Kanha National Park
The Kanha Tiger Reserve is prime tigerland , the epitome of Kipling country with sal forests of sunlight and shadows, a myriad streams, rolling meadows and all the wildlife imaginable. Home to one of the world’s most endangered deer - the hardground barasingha - this amazing National Park helped pioneer the advent of scientifi c conservation management in India. It is justifi ably held out as one of Project Tiger’s star success stories. Virtually everyone who visits Kanha comes away moved by its magnifi cent diversity. Most visitors return.
History And Culture
Kanha lies to the east of the Central Indian highlands (that stretch east-west across Madhya Pradesh) in the Maikal hills of the ancient Satpura mountain range. Its fl at-topped hills (500-1,000 m) support grassy meadows,or maidans. Well-watered valleys, rich with forests, ascend in steps from Westto East. The river Sulkum, a tributary of the Banjar, flows through Kanha and is its principal source of water. The area teems with diverse wild animals typical of Indus-Ganges monsoon forests. The Banjar and Halon Valley forests form the western and eastern halves of Kanha.
There is every chance of seeing a tiger on early morning elephant rides, or from vehicles both in the morning or evening. Barasingha deer, star attraction of Kanha, often adorn their antlers with tufts of grass in the rutting season. They are not exactly easy to see, but sightings are possible. Once restricted to the Kanha meadows the deer can now be seen in other meadows as well.
Chital deer can be seen in herds numbering hundreds. Wildboar, preyed upon by leopards and tigers, are common almost everywhere. Four-horned antelope or chausingha, blackbuck and nilgai can also be seen, but less frequently. The Hanuman langur and palm squirrels are ubiquitous. Some animals are difficult to sight. These include the hyena, blackbuck, chevrotain (mouse deer, only 300 cm. tall!), porcupines, sambar and barking deer (or muntjac), (found in small numbers). Pythons and cobras, though common, are diffi cult to spot.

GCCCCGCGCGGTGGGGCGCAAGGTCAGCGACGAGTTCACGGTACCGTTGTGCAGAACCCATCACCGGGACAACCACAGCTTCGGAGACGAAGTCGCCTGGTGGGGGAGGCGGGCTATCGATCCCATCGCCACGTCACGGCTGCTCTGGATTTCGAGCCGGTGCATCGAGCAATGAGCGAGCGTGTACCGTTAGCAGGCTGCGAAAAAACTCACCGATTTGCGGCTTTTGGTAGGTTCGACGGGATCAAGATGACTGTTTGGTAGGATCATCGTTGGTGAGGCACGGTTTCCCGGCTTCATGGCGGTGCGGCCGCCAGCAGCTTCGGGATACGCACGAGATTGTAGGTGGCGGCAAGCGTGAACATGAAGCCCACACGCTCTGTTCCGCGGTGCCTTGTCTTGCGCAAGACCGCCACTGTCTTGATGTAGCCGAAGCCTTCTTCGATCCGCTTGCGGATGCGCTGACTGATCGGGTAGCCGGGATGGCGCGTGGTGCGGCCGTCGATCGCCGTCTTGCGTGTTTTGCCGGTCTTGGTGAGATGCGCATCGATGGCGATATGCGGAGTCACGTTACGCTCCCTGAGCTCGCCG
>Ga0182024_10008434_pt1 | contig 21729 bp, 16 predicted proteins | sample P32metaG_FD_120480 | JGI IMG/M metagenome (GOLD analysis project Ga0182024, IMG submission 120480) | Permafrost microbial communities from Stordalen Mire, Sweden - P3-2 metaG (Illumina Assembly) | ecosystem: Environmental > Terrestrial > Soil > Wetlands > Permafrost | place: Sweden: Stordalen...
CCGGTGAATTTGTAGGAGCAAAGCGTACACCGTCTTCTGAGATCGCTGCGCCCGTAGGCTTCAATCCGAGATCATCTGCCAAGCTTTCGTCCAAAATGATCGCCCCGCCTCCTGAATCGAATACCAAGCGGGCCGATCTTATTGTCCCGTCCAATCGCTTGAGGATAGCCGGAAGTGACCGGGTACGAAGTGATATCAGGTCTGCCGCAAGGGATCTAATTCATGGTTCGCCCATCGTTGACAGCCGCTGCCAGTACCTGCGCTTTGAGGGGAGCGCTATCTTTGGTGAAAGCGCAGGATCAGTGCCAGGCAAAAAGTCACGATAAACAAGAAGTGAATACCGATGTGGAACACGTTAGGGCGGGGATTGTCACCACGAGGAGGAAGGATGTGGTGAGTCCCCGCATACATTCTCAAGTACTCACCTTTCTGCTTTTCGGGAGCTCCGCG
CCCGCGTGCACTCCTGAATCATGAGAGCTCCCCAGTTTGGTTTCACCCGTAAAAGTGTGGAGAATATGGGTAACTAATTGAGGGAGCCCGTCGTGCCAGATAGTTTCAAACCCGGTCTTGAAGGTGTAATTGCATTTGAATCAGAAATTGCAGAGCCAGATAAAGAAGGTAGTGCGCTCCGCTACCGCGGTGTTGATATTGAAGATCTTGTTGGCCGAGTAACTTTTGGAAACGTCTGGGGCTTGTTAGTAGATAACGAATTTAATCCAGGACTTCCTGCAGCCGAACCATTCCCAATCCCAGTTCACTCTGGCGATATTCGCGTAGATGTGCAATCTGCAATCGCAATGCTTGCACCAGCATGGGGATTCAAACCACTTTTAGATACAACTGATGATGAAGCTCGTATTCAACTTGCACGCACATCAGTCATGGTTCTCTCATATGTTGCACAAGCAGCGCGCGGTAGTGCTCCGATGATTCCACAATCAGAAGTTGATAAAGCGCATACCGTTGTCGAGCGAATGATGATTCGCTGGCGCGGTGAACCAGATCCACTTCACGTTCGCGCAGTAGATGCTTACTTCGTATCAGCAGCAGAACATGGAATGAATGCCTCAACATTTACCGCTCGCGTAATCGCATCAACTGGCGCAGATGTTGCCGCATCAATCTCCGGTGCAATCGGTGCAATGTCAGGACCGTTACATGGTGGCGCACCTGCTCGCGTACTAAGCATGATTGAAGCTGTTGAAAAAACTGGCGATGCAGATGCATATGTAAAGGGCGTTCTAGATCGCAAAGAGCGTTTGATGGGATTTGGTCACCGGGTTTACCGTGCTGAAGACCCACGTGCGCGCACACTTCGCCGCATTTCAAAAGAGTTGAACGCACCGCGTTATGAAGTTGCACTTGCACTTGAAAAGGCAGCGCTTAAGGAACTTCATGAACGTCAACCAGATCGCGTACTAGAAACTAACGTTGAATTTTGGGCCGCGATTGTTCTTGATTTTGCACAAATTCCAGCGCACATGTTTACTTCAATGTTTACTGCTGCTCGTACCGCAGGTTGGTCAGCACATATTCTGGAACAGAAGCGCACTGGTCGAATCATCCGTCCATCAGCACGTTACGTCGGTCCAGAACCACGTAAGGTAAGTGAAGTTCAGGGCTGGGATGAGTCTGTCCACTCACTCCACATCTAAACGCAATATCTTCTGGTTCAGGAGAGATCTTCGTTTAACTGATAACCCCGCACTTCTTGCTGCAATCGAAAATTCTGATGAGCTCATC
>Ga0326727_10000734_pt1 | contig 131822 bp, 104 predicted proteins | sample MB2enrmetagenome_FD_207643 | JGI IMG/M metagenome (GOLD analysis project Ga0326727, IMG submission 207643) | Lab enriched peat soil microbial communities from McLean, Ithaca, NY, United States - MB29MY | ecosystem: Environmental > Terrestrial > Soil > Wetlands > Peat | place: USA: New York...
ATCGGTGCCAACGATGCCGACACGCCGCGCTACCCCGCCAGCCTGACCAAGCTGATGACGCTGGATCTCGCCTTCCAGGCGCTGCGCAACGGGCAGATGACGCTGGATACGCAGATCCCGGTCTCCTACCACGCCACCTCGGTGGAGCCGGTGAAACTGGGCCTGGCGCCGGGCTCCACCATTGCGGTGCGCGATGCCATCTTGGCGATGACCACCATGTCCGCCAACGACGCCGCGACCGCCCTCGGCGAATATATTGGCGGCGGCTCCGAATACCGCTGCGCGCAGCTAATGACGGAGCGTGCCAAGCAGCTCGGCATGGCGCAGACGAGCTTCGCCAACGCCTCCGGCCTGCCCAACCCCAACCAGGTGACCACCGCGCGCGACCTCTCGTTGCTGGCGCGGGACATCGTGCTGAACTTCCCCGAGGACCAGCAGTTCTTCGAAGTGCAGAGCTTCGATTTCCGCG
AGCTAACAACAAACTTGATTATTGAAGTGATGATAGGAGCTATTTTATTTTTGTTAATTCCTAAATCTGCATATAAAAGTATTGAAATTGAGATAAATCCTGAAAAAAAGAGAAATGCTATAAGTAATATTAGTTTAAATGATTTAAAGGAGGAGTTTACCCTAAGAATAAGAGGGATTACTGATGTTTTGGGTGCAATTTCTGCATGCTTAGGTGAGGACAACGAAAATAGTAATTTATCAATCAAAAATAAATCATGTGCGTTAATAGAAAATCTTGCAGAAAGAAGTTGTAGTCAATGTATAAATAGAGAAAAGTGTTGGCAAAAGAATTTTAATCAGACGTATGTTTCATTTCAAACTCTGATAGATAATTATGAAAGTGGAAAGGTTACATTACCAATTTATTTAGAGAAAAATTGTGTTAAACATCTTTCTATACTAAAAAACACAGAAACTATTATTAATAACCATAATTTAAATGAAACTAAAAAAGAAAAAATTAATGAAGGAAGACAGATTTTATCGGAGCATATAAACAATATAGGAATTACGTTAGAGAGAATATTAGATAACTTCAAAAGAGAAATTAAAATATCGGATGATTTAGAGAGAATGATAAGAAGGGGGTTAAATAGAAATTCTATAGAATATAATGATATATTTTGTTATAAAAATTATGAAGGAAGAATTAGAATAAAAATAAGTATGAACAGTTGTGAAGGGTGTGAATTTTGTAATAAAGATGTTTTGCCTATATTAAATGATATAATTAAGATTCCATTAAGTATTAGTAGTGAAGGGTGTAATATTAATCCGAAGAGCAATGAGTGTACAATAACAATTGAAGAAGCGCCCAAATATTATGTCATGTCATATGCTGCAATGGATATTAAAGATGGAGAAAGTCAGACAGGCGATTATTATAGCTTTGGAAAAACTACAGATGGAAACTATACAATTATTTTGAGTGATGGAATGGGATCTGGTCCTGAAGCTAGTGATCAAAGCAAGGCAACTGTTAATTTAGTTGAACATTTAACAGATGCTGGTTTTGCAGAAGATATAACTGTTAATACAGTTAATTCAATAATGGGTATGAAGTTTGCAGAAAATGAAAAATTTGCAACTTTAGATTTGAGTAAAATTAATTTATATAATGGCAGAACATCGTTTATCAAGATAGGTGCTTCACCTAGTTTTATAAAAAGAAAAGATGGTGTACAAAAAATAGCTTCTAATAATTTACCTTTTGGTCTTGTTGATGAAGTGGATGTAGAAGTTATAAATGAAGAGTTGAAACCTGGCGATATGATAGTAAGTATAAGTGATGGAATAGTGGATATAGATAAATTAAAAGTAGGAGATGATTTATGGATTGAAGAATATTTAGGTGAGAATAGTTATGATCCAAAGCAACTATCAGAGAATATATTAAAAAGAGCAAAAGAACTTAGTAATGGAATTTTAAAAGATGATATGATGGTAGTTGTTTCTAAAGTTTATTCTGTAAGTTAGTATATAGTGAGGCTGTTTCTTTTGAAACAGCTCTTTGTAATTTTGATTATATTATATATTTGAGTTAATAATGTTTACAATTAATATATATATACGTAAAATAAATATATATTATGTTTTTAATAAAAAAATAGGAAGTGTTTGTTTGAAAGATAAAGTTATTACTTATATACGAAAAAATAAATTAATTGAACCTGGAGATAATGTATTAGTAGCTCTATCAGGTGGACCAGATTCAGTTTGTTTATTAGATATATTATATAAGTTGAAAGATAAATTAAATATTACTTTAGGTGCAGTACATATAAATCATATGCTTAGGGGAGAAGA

Vegetation / Flora
Tiger trackers locate elephants and the park authorities offer to take tourists to the spot when one is sighted. But in recent years this practice has come in for considerable criticism from conservationists and animal rights activists who rightly point to the cruelty and danger to the tiger, which is often kept away from water or food sources for hours by a phalanx of elephants. The tiger tends to stay quiet to conserve its energy during the day. But it patrols its territory at dawn and dusk, which is when you stand the best chance to spot it from a vehicle.
Gaur, the world’s largest ox, prefer to keep to hilly tracts watered by perennial springs. In the evenings they normally come out to graze in nearby meadows. Mukki, is probably the best area for gaur. Sambar, chausingha and nilgai also frequent the areas and sloth bear too. Birds like the Marsh Harrier are also found at these elevations. For a breathtaking view of the Kanha expanse and the Banjar Valley, a late afternoon drive out to Bahmnidadar (850 m.) makes for an unforgettable outing. The drive takes you through rich forests of haldu and dhaora, festooned by climbers and framed with clumps of giant bamboo. Leopards are frequently spotted on this track, as are barking deer, sambar and jungle fowl.